Monday, January 18, 2021

Gen Z and technology

Some applications cannot tolerate pauses while updates are downloaded and installed

Belladonna gives me crap about my "tech illiteracy" on a regular basis.

I ask her if she ever programed in FORTRAN or would recognize a phase diagram or T-T-T diagram for iron-carbon alloys.

She is absolutely sure that everything new is better in every way than everything old. To her, "technology" is identically-the-same as the latest Apple smartphone release.

I am not a total Luddite. There are some technologies I embrace but technology for the sake of technology leaves me cold. Technology is a multiplier but zero times anything is still zero.

Jerry Warren, an electrician I used to work with, once told me that the difference between a PLC and a computer is that a PLC services the process first while a computer services its own operating system first.

I am firmly in the camp of preferring technologies that service my needs first.


  1. Most children who think they know technology instead know how to play with electronic toys. Programming with assembler or Fortran, writing device drivers, fabricating devices from structural steel, building an engine or a house or a structural concrete slab, those are signs of technical literacy. I'm older than your Bella, so I don't expect she's done all those yet, but she's done several of them, right?

    1. She took a class in Python so she can bumble her way through some of that.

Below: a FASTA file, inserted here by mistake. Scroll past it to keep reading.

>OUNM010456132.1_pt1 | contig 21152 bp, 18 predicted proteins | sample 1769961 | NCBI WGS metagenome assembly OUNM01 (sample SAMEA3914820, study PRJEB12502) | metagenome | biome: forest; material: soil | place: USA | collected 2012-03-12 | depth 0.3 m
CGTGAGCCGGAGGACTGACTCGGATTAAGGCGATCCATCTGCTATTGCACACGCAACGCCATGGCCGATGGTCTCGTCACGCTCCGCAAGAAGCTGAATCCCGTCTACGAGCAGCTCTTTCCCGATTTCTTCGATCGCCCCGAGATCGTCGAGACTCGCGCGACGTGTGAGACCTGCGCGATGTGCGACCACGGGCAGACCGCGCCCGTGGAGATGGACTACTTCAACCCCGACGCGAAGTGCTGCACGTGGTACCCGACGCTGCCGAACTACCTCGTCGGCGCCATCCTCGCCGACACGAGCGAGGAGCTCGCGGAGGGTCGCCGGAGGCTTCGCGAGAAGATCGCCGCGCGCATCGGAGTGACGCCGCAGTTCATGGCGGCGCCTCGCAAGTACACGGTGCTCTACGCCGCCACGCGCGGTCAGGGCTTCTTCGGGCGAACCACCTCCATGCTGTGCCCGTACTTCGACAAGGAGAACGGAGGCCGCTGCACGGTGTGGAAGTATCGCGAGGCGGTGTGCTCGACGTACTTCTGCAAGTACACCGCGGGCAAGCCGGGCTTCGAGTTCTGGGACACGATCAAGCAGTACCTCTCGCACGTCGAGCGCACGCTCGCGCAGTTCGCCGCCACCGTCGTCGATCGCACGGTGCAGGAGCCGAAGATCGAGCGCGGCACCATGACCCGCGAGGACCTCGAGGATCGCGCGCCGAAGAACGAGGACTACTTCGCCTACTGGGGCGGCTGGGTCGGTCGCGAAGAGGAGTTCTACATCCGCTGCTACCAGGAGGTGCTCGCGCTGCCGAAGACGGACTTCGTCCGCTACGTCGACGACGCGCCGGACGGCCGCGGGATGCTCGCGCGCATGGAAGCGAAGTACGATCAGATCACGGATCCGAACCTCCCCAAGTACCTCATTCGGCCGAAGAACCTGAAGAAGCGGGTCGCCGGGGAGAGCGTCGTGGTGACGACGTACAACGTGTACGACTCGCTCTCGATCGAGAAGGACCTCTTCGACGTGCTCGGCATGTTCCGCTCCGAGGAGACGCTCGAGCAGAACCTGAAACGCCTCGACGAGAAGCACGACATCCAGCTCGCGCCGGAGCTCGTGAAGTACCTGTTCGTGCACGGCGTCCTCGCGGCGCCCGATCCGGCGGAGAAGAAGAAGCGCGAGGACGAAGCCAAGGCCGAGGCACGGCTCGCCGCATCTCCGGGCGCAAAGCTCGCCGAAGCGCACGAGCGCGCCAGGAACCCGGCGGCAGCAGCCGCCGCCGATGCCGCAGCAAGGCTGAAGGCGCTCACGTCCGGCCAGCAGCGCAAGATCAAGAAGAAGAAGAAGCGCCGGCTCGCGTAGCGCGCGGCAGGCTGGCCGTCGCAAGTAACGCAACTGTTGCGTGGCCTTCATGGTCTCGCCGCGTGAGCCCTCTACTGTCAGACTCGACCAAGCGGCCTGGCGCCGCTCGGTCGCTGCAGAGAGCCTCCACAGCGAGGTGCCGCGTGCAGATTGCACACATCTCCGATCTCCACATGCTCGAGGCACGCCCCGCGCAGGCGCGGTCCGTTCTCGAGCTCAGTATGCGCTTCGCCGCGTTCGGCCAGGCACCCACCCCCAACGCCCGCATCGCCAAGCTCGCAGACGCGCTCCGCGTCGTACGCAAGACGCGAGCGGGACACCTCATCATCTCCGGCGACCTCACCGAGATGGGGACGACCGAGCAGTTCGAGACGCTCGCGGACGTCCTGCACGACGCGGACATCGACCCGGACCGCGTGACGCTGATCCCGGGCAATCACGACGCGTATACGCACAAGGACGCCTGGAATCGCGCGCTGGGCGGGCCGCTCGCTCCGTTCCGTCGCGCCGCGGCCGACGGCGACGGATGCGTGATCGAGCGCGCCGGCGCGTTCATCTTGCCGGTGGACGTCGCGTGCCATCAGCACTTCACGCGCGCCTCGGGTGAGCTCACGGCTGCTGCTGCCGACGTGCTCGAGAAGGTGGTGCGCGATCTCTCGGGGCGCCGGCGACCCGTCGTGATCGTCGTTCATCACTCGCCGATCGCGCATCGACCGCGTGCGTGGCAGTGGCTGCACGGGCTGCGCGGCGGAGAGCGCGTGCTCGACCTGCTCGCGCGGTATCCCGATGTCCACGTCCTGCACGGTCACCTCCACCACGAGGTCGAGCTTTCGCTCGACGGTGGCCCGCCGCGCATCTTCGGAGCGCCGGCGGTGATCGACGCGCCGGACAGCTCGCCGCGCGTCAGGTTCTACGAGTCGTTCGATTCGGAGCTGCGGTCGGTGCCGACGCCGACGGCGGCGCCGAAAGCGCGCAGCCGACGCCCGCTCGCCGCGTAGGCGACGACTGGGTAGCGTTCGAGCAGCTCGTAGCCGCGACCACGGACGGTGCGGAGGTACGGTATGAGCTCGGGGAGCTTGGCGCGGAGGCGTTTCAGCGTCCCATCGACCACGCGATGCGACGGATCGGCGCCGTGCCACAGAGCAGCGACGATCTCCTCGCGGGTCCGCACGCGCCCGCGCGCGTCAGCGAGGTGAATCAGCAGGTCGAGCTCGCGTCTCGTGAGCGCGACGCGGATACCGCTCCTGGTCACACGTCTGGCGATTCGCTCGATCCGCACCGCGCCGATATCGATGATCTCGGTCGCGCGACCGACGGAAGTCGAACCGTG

She is a scary-good cook, fishes, hunts and field-dresses her own game.

      She can change her own tires, does brakes and perform an oil change.

      Her construction skills involve making several batches of muffins and then batting her big, brown eyes at guys who enjoy doing those things.

    2. That is a good start for a young'un.

  2. When those discussions get aimed at me I ask them if they can sharpen a cross cut saw and pull a breach birth calf. ---ken

  3. Or replace the seals on a water pump on a JD 4020, tune a PID control loop, replace the knives on a sickle bar of a mower conditioner, understand truncation error, set the tension on the belts of a NH bale thrower, solve differential equations using finite difference methods, sight in a rifle for 300 yds when you only have a 100yd range, understand truncation error, field dress a rabbit without a knife, know the practical implications of higher explosive limits (HEL) and lower explosive limits (LEL), castrate a calf, ...


Readers who are willing to comment make this a better blog. Civil dialog is a valuable thing.